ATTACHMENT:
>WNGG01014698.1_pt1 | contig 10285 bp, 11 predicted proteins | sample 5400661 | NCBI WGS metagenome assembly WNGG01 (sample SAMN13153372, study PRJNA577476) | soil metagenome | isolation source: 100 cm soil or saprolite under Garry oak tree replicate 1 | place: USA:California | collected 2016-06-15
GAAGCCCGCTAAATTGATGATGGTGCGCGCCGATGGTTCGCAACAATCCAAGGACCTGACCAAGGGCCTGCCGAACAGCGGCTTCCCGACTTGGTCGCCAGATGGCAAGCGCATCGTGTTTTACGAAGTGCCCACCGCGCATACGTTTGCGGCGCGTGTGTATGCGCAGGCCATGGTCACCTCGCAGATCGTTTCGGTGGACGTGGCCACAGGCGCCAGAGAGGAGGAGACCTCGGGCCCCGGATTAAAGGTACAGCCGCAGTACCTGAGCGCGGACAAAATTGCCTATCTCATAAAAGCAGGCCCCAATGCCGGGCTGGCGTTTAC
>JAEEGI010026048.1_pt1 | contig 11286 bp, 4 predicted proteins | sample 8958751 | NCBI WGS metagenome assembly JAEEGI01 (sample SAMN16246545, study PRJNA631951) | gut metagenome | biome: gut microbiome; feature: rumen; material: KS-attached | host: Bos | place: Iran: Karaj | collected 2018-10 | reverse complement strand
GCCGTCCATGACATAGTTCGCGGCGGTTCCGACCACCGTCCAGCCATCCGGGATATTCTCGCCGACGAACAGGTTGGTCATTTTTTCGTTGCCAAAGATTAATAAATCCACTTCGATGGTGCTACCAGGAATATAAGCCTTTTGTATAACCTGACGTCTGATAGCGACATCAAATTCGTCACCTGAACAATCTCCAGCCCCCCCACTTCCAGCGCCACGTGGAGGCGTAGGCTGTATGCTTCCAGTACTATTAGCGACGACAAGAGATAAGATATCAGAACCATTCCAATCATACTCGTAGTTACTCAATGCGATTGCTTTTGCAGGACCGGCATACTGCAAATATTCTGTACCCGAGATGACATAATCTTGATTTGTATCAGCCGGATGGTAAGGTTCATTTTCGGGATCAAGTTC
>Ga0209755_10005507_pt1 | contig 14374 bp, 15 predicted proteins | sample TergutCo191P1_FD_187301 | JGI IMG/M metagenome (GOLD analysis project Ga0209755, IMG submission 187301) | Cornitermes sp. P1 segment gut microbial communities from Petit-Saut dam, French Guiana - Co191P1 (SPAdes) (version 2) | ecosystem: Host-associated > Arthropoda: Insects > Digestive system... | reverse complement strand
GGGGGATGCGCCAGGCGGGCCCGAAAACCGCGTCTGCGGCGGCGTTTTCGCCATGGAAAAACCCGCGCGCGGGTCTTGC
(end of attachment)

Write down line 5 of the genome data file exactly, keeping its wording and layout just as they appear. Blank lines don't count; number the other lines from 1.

>Ga0209755_10005507_pt1 | contig 14374 bp, 15 predicted proteins | sample TergutCo191P1_FD_187301 | JGI IMG/M metagenome (GOLD analysis project Ga0209755, IMG submission 187301) | Cornitermes sp. P1 segment gut microbial communities from Petit-Saut dam, French Guiana - Co191P1 (SPAdes) (version 2) | ecosystem: Host-associated > Arthropoda: Insects > Digestive system... | reverse complement strand